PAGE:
Report: John Kelly Thinks Mexico Could Be The Next Venezuela
White House Chief of Staff John Kelly reportedly thinks Mexico could descend to Venezuela’s level as a borderline failed state.
Kelly has extensive experience monitoring the security environment in Mexico, first as the commanding general of the U.S. military command responsible for Latin America and then as President Donald Trump’s homeland security secretary.
Based on his evaluation of Mexico’s security situation and political stability, Kelly believes there is a real danger the country’s government could collapse under the weight of brutal drug cartel violence and intractable corruption, according to a New York Times report.
Kelly laid out his assessment Wednesday during a White House meeting about a legislative replacement for the Deferred Action for Childhood Arrivals (DACA) program. As the discussion turned to border security measures that could be included in an amnesty bill, Trump called Kelly into the meeting to offer his take on the situation.
The chief of staff, who has repeatedly warned about the dangers posed by cross-border cartel activity, said tighter border enforcement and a stouter barrier were needed to deflect criminal activity from America’s southern neighbor. Kelly reportedly compared Mexico to Venezuela, suggesting it was on the verge of a collapse that would be felt north of the border, two people that attended the meeting told TheNYT.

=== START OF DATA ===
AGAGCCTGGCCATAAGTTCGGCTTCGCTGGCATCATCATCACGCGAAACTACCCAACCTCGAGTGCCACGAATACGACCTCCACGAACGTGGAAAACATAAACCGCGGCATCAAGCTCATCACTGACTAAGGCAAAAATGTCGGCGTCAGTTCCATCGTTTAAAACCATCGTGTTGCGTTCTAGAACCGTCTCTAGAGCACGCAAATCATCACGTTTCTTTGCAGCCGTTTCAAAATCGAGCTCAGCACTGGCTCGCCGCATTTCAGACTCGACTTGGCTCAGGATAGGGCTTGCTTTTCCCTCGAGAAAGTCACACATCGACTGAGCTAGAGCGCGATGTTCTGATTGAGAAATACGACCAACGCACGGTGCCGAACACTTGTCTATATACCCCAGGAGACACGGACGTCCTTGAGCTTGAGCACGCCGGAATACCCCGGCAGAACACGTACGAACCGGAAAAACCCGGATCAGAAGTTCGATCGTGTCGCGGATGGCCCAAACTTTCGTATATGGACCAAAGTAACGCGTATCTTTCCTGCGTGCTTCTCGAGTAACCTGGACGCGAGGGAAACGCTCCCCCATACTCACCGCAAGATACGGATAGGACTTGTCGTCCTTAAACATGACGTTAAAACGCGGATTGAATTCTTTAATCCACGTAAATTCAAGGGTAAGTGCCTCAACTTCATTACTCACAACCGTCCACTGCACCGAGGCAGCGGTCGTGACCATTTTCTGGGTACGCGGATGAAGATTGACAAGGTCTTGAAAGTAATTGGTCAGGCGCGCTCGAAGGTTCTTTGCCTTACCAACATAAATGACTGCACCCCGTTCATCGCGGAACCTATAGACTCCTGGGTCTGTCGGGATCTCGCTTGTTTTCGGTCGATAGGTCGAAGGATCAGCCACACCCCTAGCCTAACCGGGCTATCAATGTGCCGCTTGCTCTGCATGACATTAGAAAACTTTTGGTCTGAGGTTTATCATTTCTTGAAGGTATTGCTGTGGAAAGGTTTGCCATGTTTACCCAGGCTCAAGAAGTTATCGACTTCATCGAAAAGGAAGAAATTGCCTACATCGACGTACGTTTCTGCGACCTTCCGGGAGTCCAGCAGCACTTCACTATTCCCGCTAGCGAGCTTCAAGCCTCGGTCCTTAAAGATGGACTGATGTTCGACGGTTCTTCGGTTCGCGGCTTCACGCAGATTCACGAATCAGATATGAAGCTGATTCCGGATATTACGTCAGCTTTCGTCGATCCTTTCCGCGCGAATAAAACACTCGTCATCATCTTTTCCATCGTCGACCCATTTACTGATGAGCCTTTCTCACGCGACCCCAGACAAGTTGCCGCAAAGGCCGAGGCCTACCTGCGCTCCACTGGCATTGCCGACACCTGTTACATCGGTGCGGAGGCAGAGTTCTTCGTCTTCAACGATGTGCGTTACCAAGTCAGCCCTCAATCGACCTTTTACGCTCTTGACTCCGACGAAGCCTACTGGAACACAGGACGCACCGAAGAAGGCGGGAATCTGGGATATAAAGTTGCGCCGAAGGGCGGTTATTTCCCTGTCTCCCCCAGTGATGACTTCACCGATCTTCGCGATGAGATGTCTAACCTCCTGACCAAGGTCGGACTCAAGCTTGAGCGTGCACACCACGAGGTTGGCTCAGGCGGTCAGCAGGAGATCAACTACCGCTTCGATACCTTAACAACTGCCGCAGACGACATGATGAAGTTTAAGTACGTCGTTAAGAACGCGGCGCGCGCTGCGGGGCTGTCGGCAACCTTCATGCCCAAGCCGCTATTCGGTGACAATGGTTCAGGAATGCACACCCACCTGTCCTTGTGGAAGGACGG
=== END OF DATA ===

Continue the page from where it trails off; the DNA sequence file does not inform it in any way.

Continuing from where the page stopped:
Mexico has seen a disturbing rise in drug cartel-related violence in recent years, as competition among warring factions of formerly dominant cartels, and between newly ascendant criminal organizations, has pushed homicide rates to their highest in two decades. (RELATED: State Department Upgrades Mexico Travel Warning As Violence Surges In Tourist Hotspots)
The struggle for control of heroin trafficking routes and distribution nodes, known as “plazas,” is a prime driver of the violence, according to security analysts. America’s insatiable appetite for cheap opioids provides an irresistible opportunity for up-and-coming drug traffickers or splinter groups, who are willing to use extreme violence to push out established organizations. Today, north of 90 percent of all heroin trafficked into the U.S. comes from Mexico, according to the State Department’s Bureau of International Narcotics and Law Enforcement.
Trump insists that a wall along the southwest border is needed to stanch the northward flow of drugs and criminals. When he was Department of Homeland Security chief, Kelly agreed with the president about the need for beefed-up security, though he tended to emphasize measures such as drone surveillance, motion sensors and increased manpower as a more practical, cost-effective solution.
It remains unclear what border security enhancements will be attached to a bill that enshrines DACA protections into law. The White House says a border wall remains an immediate priority, but Trump suggested Thursday that a push for wall funding would come after a legislative fix for DACA that would include unspecified “massive” border security measures.
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